Although endorsed by the World Bank, selling off government assets has sparked little interest from outside investors, who hesitate to take on the large debts that have accumulated. If the program proceeds, however, the national airline and power company could be the next big-ticket items.
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Indy Press Launches a Freeze Campaign
SAN FRANCISCO – Invoking Ben Franklin, the nation’s first postmaster general, a national coalition of independent magazines and periodicals has launched a campaign in his name to freeze postal rates for small, high-editorial, religious, ethnic, and non-profit publications. Rates for small circulation publications have risen more than 50 percent since 1998.
The National Federation of Independent Publishers says the current escalation of postal rates threatens to put small periodicals out of business. "The US Postal Service has a historic and mandated responsibility to distribute periodicals to help promote the circulation of ideas, information, and insight across the country," argues John Anner, director of the Independent Press Association. Bernie Sanders, Vermont’s Indy Congressman, is backing legislation for a three-year postal freeze. "It’s a question of what Americans want to prioritize for delivery to their doorstep, magazines fostering creative thinking or periodicals crammed with advertising," he says.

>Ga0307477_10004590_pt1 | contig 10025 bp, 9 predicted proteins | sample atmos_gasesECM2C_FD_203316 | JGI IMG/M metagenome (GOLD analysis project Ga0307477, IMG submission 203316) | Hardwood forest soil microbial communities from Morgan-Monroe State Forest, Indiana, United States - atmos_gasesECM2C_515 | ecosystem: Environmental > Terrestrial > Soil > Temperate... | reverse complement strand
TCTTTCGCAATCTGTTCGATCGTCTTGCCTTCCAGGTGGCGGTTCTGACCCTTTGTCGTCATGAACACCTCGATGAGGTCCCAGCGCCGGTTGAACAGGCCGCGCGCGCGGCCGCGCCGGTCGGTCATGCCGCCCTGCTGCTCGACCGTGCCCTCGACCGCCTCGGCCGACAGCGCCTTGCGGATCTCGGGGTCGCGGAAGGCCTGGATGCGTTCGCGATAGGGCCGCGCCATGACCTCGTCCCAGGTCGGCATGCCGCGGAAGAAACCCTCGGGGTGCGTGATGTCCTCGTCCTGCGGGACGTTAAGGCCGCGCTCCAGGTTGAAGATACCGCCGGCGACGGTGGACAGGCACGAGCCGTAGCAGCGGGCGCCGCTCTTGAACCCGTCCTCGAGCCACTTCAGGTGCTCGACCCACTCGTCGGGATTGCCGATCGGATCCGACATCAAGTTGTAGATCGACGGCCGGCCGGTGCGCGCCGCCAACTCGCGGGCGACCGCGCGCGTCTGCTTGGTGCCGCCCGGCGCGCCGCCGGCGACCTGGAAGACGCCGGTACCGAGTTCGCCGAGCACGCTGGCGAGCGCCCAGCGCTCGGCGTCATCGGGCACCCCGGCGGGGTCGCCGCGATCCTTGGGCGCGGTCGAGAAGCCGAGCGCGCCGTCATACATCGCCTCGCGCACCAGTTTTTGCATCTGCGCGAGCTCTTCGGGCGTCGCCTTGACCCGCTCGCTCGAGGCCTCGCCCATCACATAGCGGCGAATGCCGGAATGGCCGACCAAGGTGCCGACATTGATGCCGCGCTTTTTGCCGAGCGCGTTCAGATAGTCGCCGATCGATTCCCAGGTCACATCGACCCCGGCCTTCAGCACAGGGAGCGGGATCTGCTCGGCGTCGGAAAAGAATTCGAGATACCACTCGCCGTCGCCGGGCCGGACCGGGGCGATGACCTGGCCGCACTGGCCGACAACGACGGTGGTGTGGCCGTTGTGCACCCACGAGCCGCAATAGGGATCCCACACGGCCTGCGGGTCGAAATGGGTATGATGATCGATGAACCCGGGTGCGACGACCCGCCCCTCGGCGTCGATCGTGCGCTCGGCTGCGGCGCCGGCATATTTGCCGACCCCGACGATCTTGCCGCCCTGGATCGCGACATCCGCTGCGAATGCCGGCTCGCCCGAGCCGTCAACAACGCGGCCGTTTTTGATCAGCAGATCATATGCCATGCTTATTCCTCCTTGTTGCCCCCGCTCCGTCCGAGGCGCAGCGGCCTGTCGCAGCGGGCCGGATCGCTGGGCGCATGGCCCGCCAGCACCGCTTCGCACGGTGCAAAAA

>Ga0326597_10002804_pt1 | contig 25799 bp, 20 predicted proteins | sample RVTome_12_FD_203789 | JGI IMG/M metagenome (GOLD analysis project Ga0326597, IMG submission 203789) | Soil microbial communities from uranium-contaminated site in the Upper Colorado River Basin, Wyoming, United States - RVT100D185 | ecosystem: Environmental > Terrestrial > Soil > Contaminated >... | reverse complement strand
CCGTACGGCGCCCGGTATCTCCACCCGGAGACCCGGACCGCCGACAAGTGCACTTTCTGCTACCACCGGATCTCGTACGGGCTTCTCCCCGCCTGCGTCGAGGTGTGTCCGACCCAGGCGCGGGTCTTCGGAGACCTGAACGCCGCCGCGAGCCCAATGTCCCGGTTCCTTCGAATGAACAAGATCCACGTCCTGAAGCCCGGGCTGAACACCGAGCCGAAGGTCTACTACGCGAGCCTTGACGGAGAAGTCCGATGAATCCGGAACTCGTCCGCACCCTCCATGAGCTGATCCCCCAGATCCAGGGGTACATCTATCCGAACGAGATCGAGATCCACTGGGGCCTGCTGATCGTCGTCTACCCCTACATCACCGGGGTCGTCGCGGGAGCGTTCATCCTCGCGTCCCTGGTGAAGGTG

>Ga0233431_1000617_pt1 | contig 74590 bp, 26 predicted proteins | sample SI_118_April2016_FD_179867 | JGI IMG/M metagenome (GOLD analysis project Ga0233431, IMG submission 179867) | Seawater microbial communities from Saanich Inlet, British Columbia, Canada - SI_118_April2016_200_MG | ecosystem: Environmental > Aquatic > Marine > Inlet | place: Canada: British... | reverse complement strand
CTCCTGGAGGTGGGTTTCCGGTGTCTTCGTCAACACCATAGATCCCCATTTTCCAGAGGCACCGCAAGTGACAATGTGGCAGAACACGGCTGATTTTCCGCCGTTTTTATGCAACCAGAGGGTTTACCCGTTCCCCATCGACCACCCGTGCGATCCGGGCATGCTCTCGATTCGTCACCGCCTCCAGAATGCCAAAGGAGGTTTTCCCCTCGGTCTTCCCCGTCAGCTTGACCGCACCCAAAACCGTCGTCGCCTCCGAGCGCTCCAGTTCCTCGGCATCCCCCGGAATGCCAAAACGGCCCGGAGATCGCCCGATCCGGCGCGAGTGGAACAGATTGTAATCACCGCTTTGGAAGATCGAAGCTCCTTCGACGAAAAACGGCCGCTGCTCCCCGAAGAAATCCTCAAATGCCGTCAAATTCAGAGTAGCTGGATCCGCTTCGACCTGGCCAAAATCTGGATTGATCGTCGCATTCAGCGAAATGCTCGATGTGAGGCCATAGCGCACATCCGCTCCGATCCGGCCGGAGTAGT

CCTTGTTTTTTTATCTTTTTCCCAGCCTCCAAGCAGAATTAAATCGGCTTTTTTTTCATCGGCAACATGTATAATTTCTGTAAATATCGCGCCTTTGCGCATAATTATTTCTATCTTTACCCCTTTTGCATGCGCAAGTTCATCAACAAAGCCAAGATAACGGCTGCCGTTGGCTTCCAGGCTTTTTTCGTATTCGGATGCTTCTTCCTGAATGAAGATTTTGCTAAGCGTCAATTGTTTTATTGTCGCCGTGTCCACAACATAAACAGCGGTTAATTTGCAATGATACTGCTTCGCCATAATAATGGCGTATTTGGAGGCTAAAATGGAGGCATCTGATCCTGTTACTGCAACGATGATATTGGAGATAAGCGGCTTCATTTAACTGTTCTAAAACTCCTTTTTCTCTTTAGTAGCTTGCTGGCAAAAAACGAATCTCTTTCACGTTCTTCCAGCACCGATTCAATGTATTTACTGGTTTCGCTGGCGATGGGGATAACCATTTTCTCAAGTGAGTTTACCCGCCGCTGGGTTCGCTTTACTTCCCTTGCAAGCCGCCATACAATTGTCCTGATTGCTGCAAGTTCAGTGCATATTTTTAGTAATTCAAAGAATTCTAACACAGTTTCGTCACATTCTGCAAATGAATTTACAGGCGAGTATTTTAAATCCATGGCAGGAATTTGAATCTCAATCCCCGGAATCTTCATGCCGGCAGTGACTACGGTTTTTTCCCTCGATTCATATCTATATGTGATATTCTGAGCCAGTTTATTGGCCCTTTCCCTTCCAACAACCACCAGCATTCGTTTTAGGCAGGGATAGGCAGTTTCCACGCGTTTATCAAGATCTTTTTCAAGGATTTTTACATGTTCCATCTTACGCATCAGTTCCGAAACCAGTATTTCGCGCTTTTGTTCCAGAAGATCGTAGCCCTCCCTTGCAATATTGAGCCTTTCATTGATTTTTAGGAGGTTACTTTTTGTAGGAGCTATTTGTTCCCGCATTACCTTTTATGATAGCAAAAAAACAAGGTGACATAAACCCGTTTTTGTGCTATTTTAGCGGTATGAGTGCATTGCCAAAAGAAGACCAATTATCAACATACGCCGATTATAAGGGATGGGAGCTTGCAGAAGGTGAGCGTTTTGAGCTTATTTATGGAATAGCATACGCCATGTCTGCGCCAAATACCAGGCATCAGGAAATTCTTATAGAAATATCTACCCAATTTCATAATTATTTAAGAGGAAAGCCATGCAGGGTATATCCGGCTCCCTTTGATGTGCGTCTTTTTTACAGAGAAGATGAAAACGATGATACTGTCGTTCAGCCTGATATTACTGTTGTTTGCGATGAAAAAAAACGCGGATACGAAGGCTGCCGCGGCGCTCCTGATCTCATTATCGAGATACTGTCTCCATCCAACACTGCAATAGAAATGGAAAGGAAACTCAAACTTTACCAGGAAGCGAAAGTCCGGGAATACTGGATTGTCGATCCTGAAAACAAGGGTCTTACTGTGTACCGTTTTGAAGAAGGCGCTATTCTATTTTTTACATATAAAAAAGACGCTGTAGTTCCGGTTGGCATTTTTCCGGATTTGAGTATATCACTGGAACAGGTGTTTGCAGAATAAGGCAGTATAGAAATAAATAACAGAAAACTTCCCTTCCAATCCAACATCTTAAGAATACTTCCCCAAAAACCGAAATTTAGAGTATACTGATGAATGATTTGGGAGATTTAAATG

The goal is to create breathing space for a debate over long-term postal transformation. Independent media accounts for a tiny fraction of the total volume of mail, but the lion’s share of information and ideas, argues Mother Jones Publisher Jay Harris. The post office is currently gearing itself for large commercial mailers, "a trend that imperils the distribution of small independent periodicals."
Members of the Federation include the Coalition of Religious Press Associations, National Newspaper Publishers Association, Council of Literary Magazines, and National Association of Hispanic Publications. To get involved, write your representatives or the Postmaster General, John Potter, at 475 L’Enfant Pl., SW, 10th floor, Wash., DC 20260. For more on the campaign, contact John Anner, (415) 643-4401, or go to www.indypress.org
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Tajik Drug Trade Makes a Comeback
KHOROG — Contrary to predictions, drug trafficking in Tajikistan has increased since the ouster of Afghanistan’s Taliban regime. "There is a vacuum of power right now and that is exactly when drug networks can act the most freely," explains Abai Iugochev, press spokesman for the Tajik Drug Control Agency.